Sid Grossman (1913–1955, born Manhattan, New York)
Coney Island, c. 1947 Gelatin silver print. Columbus Museum of Art, Ohio, Photo League Collection, Museum Purchase with funds provided by Elizabeth M. Ross, the Derby Fund, John S. and Catherine Chapin Kobacker, and the Friends of the Photo League. 9 ⅝ x 7 ⅞ in.

“Yet this material,” he said, “was quite harmonious with my past history as a photographer, visually and emotionally.” Grossman perhaps felt obliged to explain that these photographs, with their allover pattern of flickering light and agitated movement, drew upon the contemporary language of abstract expressionism. More poignantly, the birds’ feeding frenzy suggests the poisonous atmosphere that had finally forced him out of the League.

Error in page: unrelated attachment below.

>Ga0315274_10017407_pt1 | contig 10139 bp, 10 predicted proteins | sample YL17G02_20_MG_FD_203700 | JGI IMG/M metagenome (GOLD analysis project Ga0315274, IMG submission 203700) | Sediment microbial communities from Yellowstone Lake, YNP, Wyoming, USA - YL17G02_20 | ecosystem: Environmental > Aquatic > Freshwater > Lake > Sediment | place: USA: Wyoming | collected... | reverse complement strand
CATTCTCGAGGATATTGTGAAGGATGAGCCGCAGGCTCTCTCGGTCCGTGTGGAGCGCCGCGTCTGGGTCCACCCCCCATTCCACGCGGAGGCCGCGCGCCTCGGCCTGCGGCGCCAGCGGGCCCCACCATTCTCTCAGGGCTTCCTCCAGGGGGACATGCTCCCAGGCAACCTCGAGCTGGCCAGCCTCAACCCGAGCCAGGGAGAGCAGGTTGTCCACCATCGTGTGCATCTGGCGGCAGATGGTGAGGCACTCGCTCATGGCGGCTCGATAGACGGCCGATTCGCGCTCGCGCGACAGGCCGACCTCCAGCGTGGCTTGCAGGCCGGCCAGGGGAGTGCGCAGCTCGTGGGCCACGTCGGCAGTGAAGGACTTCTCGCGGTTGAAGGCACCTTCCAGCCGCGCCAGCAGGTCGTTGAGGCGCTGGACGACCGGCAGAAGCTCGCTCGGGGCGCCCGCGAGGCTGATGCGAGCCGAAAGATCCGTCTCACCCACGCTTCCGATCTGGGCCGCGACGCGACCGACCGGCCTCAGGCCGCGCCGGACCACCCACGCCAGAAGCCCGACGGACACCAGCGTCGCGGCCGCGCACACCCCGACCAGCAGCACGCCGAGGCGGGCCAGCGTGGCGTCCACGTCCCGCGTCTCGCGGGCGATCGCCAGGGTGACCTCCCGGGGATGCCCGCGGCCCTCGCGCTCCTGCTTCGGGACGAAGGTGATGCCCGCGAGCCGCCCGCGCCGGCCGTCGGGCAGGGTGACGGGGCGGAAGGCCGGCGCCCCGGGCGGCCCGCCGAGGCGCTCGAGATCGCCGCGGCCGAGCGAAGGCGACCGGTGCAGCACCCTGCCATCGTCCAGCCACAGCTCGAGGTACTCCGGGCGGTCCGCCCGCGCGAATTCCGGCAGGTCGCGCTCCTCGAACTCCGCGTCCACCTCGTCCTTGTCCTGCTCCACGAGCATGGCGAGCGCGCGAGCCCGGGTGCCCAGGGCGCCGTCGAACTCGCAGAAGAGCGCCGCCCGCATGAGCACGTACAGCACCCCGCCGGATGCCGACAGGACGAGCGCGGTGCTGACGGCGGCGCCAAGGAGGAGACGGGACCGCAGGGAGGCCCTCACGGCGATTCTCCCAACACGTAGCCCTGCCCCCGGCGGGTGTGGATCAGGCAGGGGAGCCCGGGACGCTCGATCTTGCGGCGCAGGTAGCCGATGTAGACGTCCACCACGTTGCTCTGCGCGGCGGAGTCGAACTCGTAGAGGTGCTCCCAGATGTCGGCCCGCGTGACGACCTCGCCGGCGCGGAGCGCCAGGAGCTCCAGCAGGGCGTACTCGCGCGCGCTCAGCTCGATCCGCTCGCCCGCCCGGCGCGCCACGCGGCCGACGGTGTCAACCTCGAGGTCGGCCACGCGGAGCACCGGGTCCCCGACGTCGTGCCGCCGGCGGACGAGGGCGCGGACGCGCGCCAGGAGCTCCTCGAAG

In 1950, the Photo League officially closed its doors, a casualty of the Cold War.

Although short lived, the Photo League’s influence was significant. The sense of artistic “presentness” and the assertion of the photographer’s identity in the work of artists such as Diane Arbus, Louis Faurer, Helen Levitt, and Robert Frank are, in many ways, the legacy of the Photo League as was the subjective, poetic renderings of social themes that would characterize the next generation of street photographers.

Review: http://www.examiner.com/article/the-radical-camera-new-york-s-photo-league-1936-1951-at-the-cjm

At the Contemporary Jewish Museum. http://www.thecjm.org/
Through January 31, 2013

1 comment: